Here is the Feb. 24 edition of the mailbag. Each week, an NHL.com writer will answer your questions asked using #OvertheBoards.
Can Joel Quenneville do it again and win a Cup in Florida? Maybe he’ll finally get some recognition (wink) — @cliffdeutsch
Ah, I love the sarcasm for coach Joel Quenneville, who won the Stanley Cup with the Chicago Blackhawks in 2010, 2013 and 2015. Sarcasm is always welcome when my name is on the mailbag. All that aside, it’s impressive what the Florida Panthers are doing. They are 12-3-2 and first in the Discover Central Division after defeating the Dallas Stars 3-1 on Monday.
It appears the Panthers are buying what Quenneville is selling. They’re as strong on offense this season (3.41 goals per game, fifth in NHL) as last season (3.30, sixth) but giving up 2.77 goals per game (tied for 13th with Carolina Hurricanes and Los Angeles Kings) after allowing 3.25 per game last season (28th). They’re 15th in penalty killing (79.6 percent) and eighth on the power play (28.6 percent).
The Panthers have made some good moves. Acquiring Patric Hornqvist in a trade with the Pittsburgh Penguins on Sept. 24 has given them a reliable net-front presence with the forward scoring 15 points (eight goals, seven assists) in 17 games. Forward Carter Verhaeghe, who signed as an unrestricted free agent after winning the Stanley Cup with the Tampa Bay Lightning last season, has scored 13 points (seven goals, six assists) in 17 games. It’s been a good combination of established talent and new faces that has Florida among the best teams in the NHL.
Yes, I can see Quenneville coaching the Panthers to the Cup if not this season, then in the near future. The Panthers are atop the division right now, but the competition is fierce, and they probably have to go through the Hurricanes and Lightning in the Stanley Cup Playoffs to vie for the Cup. The Hurricanes (12-4-1), who lost to the Panthers 4-3 in overtime Feb. 17, are one point behind. The Lightning (11-4-1), who lost to the Panthers in two of their three games, trail by three points. The defending champions have depth and a lot of postseason experience. It won’t be easy getting past them.
But I believe it will happen at some point under Quenneville. The 62-year-old has 937 wins, second in NHL history to Scotty Bowman (1,244). He knows how to get the best out of his players and has the Panthers playing great hockey.
Name one player you thought would star in the NHL and never panned out, and name one player you never thought would star in the NHL and did. — @KFord1957
Guessing I’m not alone in this one, but I thought Nail Yakupov was going to have a good NHL career. The No. 1 selection by the Edmonton Oilers in the 2012 NHL Draft, the forward scored 170 points (80 goals, 90 assists) in two seasons with Sarnia of the Ontario Hockey League but never caught on in the NHL, scoring 136 points (62 goals, 74 assists) in 350 games. He scored an NHL career-high 33 points (14 goals, 19 assists) for the Oilers in his third season and was unable to revive his NHL career in one-season stints for the St. Louis Blues in 2016-17 and Colorado Avalanche in 2017-18.
I wasn’t sure how Johnny Gaudreau would do based on his size (5-foot-9, 165 pounds). A lot of other teams weren’t sure either, because Gaudreau was selected by the Calgary Flames in the fourth round (No. 104) of the 2011 NHL Draft. He’s been fun to watch and has scored 463 points (160 goals, 303 assists) in 483 games. I could probably put Blackhawks forward Alex DeBrincat (5-7, 165) in this category for the same reason. DeBrincat, selected in the second round (No. 39) of the 2016 NHL Draft, has scored 192 points (96 goals, 96 assists) in 250 NHL games.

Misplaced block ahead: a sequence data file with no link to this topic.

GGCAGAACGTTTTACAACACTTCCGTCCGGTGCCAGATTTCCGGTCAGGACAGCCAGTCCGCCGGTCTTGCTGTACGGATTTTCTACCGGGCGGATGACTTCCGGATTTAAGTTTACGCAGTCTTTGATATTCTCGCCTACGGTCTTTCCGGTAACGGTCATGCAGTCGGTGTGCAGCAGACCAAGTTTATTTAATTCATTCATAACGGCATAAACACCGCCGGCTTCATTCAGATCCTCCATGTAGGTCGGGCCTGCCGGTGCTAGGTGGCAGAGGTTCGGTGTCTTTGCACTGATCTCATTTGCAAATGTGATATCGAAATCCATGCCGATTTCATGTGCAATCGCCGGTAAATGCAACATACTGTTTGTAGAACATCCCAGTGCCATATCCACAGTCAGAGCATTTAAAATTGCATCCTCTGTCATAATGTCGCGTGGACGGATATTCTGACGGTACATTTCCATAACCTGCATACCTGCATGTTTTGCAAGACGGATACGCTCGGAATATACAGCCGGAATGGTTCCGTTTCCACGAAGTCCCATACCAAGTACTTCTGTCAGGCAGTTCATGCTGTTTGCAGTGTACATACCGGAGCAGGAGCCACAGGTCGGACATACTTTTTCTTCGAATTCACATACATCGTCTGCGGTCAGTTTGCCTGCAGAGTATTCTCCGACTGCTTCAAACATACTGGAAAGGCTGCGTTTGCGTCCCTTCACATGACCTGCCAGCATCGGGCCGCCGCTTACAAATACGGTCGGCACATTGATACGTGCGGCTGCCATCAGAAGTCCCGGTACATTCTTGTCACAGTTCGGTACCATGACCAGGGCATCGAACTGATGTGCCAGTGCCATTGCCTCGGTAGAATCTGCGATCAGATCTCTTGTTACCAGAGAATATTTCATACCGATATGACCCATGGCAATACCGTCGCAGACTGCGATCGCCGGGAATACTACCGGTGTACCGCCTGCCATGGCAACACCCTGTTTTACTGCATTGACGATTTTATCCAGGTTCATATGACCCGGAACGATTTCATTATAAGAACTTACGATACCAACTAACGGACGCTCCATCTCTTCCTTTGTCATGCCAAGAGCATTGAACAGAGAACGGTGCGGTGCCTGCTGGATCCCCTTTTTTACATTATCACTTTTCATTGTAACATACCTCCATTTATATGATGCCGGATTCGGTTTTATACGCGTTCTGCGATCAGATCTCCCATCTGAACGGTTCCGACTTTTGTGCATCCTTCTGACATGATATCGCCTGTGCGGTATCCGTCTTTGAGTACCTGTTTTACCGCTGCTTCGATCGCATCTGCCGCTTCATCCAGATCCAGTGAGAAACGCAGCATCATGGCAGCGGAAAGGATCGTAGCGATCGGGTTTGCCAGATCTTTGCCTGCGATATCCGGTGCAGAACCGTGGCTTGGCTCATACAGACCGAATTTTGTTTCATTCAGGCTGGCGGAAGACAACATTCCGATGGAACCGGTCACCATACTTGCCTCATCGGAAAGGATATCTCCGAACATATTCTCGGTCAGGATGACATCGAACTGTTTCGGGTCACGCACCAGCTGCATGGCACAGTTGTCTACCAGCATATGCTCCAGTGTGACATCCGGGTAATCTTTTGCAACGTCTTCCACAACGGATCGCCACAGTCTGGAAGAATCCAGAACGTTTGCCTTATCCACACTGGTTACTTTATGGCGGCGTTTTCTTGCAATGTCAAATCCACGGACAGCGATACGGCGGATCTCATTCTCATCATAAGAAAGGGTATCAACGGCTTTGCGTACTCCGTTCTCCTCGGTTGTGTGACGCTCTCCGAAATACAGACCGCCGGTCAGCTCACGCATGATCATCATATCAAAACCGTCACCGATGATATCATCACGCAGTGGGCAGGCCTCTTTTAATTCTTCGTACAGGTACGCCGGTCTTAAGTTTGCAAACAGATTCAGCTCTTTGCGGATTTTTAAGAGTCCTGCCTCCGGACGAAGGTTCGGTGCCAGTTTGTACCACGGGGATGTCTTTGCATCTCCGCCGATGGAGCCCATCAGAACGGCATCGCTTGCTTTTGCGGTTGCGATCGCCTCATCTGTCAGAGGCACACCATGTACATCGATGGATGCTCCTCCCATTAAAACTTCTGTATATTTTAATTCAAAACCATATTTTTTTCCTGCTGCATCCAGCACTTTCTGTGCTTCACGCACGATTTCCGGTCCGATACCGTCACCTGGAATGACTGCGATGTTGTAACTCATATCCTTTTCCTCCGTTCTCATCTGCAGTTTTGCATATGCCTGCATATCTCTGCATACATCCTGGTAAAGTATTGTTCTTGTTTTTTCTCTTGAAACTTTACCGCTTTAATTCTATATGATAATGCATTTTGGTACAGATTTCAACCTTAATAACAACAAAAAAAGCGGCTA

How would you grade the Blackhawks so far in 2021: underperforming from expectations, performing as expected or overperforming from expectations? — @kauaiking2010
If you told me when training camp began that the Blackhawks would be among the top four teams in the Discover Central Division, I wouldn’t have believed you. They’re missing captain Jonathan Toews, a forward who’s out indefinitely for medical reasons. They don’t have Kirby Dach, a forward who’s out after having surgery on a fractured right wrist sustained at the 2021 IIHF World Junior Championship. They entered the season with two goalies with some NHL experience (Malcolm Subban, 66 games; Collin Delia, 18) and one with none (Kevin Lankinen). It didn’t look good on paper.
But that’s why paper doesn’t mean a thing in sports.
There are a few feel-good stories with the Blackhawks starting with Lankinen, who is 8-3-3 with a 2.59 goals-against average, .921 save percentage and one shutout in 14 starts. Subban is 2-1-1 with a 2.65 GAA and .917 save percentage.
Rookie forward Philipp Kurashev has scored nine points (five goals, four assists) in 19 games, and rookie forward Pius Suter has scored 11 points (six goals, five assists) in 19 games. And Patrick Kane is what you expect him to be every season: consistently good and dependable. The forward leads the Blackhawks with 30 points (nine goals, 21 assists) in 20 games and is two goals from 400 in the NHL. I’m curious if the Blackhawks can keep this going through the end of the regular season, but in their first 20 games they’ve proven me wrong.
Do you foresee the NHL keeping this schedule of multiple games consecutively against the same opponent going forward? @adamsteinhouse
This is a popular question on Zoom calls that I’ve been on, and so far, a lot of players and coaches say they love the format. They enjoy heading back to the hotel after a game and getting a good night’s rest instead of having to board a plane after the game or early the next morning.
But they also wonder how you would pull off the same schedule when 32 teams play each other, and that is probably the biggest question going forward. We’ll see what’s ultimately decided, but I can say that this scheduling format has gotten good reviews from players and coaches.